As I continue my deep read of Kant's first critique, I'm struck by the fact that both space and time are a priori concepts, known to us prior to any experience, CPR(A) Transcendental Aesthetic, S.7 p.39-40. But so too are the 12 categories in his framework. To be pure concepts, he tells us, they must also be a priori. CPR(A), Transcendental Logic, S.10, p.78-79.
What is the operative relationship among Kant's a priori elements?
A skeptic may ask whether is matters. But it matters in my analysis because I am trying to understand whether the nature of the 12 categories are essentially equivalent to space and time, or somehow derived from them.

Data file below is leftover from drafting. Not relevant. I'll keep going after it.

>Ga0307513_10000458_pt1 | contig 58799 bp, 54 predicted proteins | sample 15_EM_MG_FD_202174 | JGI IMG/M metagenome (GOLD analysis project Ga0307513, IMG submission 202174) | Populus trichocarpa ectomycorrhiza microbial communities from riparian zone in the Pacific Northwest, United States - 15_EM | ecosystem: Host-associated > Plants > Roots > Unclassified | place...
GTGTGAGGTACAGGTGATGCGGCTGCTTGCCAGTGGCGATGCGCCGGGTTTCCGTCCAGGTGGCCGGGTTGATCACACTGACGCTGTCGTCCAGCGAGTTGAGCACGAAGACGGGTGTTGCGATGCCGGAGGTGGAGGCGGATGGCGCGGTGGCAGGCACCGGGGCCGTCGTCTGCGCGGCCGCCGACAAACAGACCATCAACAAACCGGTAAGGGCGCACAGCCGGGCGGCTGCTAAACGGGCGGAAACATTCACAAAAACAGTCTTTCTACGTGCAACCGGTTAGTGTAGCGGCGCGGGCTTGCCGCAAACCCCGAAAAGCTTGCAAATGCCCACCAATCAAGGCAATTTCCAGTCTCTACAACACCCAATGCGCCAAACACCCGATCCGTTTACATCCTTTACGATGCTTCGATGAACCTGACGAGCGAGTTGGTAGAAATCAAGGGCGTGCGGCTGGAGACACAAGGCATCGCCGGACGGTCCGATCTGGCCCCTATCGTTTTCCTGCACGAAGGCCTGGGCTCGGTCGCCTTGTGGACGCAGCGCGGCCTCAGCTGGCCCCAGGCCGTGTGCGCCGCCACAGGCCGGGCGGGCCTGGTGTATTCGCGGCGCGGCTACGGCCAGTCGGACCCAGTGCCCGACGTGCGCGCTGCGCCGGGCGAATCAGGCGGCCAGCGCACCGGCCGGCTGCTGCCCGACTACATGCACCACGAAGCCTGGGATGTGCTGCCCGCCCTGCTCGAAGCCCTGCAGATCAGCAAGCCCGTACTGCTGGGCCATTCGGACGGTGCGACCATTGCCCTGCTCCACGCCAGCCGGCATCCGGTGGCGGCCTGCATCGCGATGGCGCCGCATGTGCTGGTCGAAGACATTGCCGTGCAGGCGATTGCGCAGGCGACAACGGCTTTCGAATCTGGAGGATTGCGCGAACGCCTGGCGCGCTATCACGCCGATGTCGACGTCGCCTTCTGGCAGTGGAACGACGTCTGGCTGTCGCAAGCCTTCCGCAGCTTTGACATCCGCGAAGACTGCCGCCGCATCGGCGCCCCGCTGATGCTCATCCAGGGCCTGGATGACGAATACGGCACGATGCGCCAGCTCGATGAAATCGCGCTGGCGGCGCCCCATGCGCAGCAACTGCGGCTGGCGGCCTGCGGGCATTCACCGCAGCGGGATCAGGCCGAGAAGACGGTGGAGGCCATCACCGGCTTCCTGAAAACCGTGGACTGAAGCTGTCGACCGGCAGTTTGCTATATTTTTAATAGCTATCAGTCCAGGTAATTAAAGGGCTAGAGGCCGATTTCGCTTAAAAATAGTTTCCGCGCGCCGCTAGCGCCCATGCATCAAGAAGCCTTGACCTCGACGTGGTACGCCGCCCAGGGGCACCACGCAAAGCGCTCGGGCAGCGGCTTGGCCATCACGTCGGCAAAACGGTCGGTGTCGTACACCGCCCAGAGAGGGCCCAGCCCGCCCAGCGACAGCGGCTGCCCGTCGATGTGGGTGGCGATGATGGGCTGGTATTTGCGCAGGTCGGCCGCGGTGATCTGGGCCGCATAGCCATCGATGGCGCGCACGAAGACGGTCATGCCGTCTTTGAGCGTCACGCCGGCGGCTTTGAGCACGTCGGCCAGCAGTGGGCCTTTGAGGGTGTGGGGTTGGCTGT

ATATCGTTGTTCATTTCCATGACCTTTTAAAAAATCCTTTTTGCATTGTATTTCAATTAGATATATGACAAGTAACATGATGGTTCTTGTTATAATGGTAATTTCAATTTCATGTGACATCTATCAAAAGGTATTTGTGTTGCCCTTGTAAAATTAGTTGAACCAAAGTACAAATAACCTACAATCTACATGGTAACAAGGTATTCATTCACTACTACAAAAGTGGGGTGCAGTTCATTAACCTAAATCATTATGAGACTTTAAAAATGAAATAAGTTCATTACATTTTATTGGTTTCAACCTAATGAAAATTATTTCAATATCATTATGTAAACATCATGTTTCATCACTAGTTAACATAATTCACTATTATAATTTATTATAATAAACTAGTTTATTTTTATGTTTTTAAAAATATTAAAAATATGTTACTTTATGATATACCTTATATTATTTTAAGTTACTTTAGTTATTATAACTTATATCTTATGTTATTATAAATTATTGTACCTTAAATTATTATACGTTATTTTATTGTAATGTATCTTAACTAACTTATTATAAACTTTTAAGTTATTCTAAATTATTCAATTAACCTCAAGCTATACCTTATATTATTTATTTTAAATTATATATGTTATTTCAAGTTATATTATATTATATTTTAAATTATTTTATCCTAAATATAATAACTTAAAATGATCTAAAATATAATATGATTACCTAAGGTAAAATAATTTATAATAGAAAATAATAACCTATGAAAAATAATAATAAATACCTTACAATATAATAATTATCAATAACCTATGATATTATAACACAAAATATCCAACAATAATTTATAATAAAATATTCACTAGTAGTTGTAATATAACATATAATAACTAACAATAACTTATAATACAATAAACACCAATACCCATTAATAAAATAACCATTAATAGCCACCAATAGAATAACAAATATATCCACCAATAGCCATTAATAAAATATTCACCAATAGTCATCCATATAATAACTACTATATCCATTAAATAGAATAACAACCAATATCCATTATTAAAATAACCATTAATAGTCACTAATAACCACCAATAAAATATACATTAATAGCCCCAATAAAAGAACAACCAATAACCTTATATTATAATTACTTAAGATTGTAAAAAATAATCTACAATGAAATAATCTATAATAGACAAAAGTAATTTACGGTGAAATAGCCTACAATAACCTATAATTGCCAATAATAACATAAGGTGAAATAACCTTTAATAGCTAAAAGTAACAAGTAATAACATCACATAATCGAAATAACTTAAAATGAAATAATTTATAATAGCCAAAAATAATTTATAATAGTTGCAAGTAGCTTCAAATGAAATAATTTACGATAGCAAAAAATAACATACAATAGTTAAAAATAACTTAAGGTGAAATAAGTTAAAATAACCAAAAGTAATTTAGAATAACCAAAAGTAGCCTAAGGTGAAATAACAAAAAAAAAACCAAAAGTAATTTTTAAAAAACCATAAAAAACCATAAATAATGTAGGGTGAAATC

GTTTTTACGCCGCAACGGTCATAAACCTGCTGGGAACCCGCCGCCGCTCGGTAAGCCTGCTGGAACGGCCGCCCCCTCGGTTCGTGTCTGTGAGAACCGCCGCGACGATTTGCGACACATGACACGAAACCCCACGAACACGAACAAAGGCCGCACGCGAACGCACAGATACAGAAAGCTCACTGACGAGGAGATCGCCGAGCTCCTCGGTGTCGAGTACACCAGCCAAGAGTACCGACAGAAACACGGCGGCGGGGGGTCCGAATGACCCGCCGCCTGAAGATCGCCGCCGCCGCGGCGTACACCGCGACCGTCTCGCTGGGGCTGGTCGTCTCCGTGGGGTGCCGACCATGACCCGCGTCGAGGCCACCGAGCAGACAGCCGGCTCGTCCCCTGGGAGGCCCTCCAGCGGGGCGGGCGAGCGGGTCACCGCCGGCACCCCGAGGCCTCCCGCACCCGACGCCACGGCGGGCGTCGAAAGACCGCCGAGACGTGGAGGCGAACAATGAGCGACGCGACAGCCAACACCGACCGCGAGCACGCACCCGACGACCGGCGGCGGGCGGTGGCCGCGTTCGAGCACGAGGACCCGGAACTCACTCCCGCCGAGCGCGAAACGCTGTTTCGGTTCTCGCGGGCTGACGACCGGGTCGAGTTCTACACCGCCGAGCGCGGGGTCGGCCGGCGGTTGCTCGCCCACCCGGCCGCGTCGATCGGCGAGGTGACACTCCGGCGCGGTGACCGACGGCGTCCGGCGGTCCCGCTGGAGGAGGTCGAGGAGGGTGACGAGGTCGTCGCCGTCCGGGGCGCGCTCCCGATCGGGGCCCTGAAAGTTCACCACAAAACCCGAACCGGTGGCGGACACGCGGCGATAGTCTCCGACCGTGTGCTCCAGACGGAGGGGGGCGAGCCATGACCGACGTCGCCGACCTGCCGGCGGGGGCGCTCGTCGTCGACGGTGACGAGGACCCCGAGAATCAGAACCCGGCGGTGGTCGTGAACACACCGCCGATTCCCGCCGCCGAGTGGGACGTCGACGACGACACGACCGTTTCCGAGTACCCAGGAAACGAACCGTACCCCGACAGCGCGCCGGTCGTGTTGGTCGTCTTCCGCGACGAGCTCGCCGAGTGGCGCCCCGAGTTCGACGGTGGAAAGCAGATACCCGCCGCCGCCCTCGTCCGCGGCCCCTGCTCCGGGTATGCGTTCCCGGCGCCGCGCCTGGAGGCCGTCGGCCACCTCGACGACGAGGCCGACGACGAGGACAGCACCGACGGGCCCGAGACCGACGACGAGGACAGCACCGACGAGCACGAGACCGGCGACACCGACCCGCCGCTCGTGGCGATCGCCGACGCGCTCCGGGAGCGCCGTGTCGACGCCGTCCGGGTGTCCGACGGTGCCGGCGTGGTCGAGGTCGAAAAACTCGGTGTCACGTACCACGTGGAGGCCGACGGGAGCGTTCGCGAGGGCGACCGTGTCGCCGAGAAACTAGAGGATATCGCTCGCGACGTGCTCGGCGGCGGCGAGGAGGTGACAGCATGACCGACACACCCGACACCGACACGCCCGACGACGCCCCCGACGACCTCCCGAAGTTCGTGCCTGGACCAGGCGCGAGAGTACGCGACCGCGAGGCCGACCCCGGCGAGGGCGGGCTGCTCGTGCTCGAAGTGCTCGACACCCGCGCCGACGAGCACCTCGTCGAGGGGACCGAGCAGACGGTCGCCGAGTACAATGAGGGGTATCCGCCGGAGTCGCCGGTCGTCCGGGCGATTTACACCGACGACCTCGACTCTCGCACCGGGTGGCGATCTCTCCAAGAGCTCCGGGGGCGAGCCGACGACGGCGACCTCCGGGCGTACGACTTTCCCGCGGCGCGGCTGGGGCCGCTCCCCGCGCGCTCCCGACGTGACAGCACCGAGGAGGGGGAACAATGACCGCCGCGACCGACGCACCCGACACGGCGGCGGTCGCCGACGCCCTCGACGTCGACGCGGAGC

In his first critique, space and time are "two totally distinct kinds of concepts" and specificially describes them as "forms of sensibility", whereas, in the same paragraph the categories themselves are "concepts of the understanding" CPR(A) S.13, p.85-86. This takes me down the path of separateness. And yet, as a priori concepts, there is a sameness that to me makes them function in a similar way, generalized abstractions with which we can categorize and frame our knowledge.
What guidance is available on this?